Credit Union Baywide acquires Co-op Money NZ saying the industry association for member owned credit unions will continue providing its services to credit unions and non-credit unions

Credit Union Baywide acquires Co-op Money NZ saying the industry association for member owned credit unions will continue providing its services to credit unions and non-credit unions

Credit Union Baywide, New Zealand's biggest credit union, has acquired Co-op Money NZ, the struggling industry association for member owned credit unions. 

Credit Union Baywide says that from Friday (November 22) Co-op Money NZ becomes part of Baywide, albeit retaining its name and operational structure. The announcement follows the takeover of NZCU South, NZCU Central and struggling Aotearoa Credit Union by NZCU Baywide in May. A statement from Baywide doesn't disclose details of the Co-op Money deal.

Baywide has already loaned Co-op Money up to $4.05 millionsecured by a charge over Co-op Money NZ’s assets, to ensure continuity of services from Co-op Money.

Co-op Money is the trading name for the New Zealand Association of Credit Unions. It's both an industry representative and lobbyist for its members like the New Zealand Bankers' Association is for banks, and provides them services funded by credit union members investing in Co-op Money base capital notes.

For the June year Co-op Money lost $1.369 million from continuing operations having sold its insurance business to Provident Insurance Corporation, and its life insurance business to Pinnacle Life. Co-op Money recorded losses in its previous two financial years as well. As Credit Union Baywide puts it; "Over 2018 and 2019, Co-op Money NZ’s liquidity and financial performance deteriorated as a result of capital expenditure, operating losses, decreased trading activity, and one-off costs and losses. This has resulted in Co-op Money NZ operating a net deficit and a negative cash position."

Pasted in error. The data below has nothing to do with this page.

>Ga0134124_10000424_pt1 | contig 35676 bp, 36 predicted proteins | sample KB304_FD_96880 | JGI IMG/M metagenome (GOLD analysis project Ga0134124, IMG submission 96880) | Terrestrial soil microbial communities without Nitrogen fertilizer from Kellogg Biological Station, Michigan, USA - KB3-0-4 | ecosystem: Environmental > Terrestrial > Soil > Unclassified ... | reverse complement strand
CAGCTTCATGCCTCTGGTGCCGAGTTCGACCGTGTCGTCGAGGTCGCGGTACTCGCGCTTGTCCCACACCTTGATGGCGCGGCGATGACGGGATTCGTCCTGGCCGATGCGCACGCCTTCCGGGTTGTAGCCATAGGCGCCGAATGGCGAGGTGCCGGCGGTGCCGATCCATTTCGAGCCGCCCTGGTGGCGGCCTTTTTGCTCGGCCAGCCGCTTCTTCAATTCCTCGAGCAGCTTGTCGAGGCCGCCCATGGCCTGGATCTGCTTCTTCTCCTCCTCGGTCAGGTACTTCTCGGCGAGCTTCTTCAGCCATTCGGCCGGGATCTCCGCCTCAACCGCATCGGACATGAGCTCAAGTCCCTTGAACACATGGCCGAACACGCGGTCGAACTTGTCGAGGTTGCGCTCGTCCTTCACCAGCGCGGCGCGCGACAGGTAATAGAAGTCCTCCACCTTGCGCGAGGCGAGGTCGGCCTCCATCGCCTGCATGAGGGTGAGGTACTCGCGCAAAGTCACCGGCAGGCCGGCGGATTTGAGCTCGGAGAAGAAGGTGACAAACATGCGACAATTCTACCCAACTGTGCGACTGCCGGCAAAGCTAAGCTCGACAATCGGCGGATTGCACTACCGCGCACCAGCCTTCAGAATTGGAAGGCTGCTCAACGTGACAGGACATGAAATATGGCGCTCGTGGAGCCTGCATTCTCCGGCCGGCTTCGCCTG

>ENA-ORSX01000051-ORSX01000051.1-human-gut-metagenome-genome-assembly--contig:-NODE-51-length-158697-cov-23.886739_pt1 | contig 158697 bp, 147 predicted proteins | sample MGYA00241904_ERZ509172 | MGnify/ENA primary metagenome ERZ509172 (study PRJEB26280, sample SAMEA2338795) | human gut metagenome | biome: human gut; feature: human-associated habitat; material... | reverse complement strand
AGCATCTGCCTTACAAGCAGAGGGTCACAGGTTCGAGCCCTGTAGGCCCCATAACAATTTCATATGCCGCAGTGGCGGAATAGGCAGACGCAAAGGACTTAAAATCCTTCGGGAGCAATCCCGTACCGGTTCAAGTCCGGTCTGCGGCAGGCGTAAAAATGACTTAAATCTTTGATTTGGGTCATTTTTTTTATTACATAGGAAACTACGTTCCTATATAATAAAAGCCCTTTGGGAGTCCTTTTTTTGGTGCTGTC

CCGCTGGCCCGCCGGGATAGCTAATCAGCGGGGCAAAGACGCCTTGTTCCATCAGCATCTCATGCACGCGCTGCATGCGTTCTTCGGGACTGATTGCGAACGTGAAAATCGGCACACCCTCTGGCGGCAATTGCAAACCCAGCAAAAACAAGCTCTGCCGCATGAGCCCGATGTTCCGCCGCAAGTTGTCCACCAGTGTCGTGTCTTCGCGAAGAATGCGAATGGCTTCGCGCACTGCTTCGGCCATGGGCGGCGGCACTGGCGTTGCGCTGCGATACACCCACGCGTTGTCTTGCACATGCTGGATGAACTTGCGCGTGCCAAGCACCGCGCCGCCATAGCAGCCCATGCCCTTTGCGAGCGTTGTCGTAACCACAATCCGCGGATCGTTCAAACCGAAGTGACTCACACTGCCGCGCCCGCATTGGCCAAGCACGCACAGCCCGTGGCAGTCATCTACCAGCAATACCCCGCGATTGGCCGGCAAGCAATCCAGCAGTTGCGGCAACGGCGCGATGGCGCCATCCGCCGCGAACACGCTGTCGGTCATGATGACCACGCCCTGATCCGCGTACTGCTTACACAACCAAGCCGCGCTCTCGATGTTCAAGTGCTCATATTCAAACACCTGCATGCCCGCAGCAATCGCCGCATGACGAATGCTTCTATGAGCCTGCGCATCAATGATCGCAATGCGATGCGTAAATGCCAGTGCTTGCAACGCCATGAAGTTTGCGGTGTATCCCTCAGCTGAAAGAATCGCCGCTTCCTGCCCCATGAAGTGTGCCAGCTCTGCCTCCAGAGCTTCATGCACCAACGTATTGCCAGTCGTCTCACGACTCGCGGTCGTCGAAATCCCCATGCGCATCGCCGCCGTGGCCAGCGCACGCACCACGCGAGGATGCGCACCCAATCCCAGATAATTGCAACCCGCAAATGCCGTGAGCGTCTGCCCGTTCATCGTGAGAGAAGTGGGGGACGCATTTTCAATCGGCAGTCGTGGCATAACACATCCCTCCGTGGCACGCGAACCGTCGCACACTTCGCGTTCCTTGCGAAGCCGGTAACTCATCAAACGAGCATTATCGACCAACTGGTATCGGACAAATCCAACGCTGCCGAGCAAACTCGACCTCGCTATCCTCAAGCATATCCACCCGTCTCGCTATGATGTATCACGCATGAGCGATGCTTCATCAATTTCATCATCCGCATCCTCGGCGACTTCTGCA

For its June financial year, Baywide lost $1.735 million versus a profit of $1.009 million the previous year.

Baywide says in July it decided to reduce, or impair, the value of its Co-op Money base capital notes to reflect the weakened financial position of Co-op Money NZ, and the impact of the four-way merger on some of its valuation assumptions. The base capital notes were impaired by 60%, meaning Baywide accounts for them at 40 cents for every dollar of the unimpaired value.

"Following this assessment, we have reduced the value of our Base Capital Notes to $2.90 million. This has resulted in a negative impact on our profit and loss for the financial year ended 30 June 2019, however it does not affect our regulatory capital ratio," Credit Union Baywide has disclosed.

Co-op Money NZ provides Baywide, NZCU Auckland, NZCU Employees, NZCU Steelsands, Firefighters and Fisher & Paykel credit unions with core banking, card and payments services. Until now it has been collectively owned by credit unions. It also provides services to some non-credit union customers. These credit unions and non-credit union customers will continue to take Co-op Money NZ's services.